More than a century ago, employers and employees struck a grand bargain. This agreement sits at the center of workers’ compensation claims, allowing employees to quickly recover losses for workplace injuries under a strict liability standard while protecting employers from individual lawsuits. Because of this grand bargain, many employers have felt protected from any tort liability for COVID-19 in the workplace, assuming such lawsuits would be barred by the exclusive remedy negotiated in the workers’ compensation system. But on December 30, 2020, the ground began to shift.
Last year, an employee filed a lawsuit against See’s Candies in the Los Angeles County Superior Court, alleging that the company’s failure to enforce proper social distancing measures in its packing line rendered it liable for the death of an employee’s husband, who passed away as a result of a coronavirus infection. In a ruling that has gripped headlines, the Hon. Daniel M. Crowley refused to toss the employee’s lawsuit as a workers’ compensation claim, declaring that the husband’s death was a separate event from the employee’s workplace infection. While seemingly innocuous, this ruling has the potential to subject employers to unlimited tort liability for workplace injuries.
What can an attorney do when met with an unexpected turn of events like this? This ruling places an otherwise run-of-the mill workers’ compensation claim on the path of tort liability, a realm in which Judge Crowley is deeply familiar. The attorneys involved must quickly revise their litigation strategies, a revision that can be made seamless with judicial analytics. For example, in this particular case, it takes seconds to learn that Judge Crowley has presided over approximately 300 tort cases throughout his judicial career. This information is critical when drafting potential oral arguments, helping an attorney determine the extent to which they should focus on the particular nuances of the law or the specific facts of their case.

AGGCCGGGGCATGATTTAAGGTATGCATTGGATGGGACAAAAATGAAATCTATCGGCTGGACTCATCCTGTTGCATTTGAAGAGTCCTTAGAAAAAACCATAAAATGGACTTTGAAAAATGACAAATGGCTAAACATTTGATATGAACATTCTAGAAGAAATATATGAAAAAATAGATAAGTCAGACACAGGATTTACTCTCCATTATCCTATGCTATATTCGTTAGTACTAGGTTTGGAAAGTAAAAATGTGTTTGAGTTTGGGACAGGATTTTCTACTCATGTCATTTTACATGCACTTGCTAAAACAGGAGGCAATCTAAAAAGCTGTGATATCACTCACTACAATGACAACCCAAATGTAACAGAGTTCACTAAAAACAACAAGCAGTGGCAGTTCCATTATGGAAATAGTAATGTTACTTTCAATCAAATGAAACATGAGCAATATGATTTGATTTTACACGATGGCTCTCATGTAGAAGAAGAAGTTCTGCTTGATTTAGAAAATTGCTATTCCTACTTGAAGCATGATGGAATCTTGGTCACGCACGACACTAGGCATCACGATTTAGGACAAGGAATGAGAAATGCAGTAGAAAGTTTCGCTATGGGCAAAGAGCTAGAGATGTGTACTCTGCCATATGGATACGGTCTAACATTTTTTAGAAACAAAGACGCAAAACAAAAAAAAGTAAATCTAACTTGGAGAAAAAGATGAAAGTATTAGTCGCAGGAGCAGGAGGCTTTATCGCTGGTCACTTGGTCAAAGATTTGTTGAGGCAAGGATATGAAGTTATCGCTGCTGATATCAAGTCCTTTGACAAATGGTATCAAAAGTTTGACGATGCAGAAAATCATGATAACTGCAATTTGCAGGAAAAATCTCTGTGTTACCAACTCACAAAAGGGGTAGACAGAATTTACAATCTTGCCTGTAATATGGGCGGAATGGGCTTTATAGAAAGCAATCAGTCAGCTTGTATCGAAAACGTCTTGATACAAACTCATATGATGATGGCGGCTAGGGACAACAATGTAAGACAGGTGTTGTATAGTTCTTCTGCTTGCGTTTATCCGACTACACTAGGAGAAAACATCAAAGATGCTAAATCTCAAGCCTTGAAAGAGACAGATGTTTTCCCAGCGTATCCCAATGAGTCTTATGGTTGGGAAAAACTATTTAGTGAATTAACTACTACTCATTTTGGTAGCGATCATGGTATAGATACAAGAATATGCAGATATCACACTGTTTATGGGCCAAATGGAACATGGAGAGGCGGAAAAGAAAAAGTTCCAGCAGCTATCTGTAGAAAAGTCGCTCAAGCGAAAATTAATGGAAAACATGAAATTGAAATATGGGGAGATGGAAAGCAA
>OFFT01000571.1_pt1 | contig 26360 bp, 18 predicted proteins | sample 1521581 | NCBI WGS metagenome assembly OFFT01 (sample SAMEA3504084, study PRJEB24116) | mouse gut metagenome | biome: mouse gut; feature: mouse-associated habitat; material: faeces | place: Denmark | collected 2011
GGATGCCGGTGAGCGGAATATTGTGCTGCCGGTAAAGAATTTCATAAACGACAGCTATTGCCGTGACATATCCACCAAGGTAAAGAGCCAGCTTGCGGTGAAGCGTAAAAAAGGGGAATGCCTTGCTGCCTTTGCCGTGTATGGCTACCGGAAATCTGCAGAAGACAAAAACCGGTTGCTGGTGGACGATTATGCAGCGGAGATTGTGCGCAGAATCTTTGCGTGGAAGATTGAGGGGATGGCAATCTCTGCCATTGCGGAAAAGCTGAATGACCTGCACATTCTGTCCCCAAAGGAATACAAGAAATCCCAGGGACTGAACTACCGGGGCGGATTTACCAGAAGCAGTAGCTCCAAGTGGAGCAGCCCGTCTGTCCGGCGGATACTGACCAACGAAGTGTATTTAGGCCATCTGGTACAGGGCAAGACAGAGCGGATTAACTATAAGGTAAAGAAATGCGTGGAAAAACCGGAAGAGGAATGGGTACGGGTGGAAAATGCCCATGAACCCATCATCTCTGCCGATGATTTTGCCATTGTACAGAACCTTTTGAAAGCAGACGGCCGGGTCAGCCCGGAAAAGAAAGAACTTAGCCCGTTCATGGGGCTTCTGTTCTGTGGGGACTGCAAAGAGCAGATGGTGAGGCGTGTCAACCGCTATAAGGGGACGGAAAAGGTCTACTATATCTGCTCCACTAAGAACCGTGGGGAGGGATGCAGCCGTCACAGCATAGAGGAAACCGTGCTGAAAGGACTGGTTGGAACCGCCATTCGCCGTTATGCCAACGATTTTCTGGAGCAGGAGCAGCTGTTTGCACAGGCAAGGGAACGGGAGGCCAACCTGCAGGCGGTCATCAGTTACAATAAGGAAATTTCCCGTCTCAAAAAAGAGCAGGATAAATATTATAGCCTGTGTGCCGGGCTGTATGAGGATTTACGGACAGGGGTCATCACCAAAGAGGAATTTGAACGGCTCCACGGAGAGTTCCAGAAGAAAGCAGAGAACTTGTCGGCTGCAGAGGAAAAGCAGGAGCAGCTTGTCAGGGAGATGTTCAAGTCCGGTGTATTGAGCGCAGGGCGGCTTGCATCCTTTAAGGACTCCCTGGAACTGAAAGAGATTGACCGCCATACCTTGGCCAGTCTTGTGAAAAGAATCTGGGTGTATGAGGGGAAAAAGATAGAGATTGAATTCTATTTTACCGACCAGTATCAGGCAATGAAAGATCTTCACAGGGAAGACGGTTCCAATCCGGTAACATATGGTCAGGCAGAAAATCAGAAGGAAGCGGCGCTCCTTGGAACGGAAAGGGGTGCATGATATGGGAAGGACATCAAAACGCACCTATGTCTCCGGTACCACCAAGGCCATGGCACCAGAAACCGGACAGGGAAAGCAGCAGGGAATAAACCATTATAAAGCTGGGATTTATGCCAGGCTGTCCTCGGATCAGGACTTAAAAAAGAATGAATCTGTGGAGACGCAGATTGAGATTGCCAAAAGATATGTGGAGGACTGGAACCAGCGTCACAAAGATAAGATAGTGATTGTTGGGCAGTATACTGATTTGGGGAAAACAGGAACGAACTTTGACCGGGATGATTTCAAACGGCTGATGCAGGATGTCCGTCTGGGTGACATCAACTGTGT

Judicial Analytics and the New Normal
The coronavirus pandemic unleashed new uncertainties into our lives. Judicial analytics may never be able to tell us with any degree of statistical certainty how a particular judge will rule in any particular case. There may always be too many contingencies, too many variables to take into account. It can, however, help an attorney begin to form a deep understanding of their judge’s patterns and tendencies. This, as we have seen, is critical. In many situations, knowing your judge and their predilections is just as—if not more—important as knowing your case law. With judicial analytics, attorneys can now craft their arguments with particular judges in mind, building each case with insights into how they think. The uses of judicial analytics are endless. How will you use it?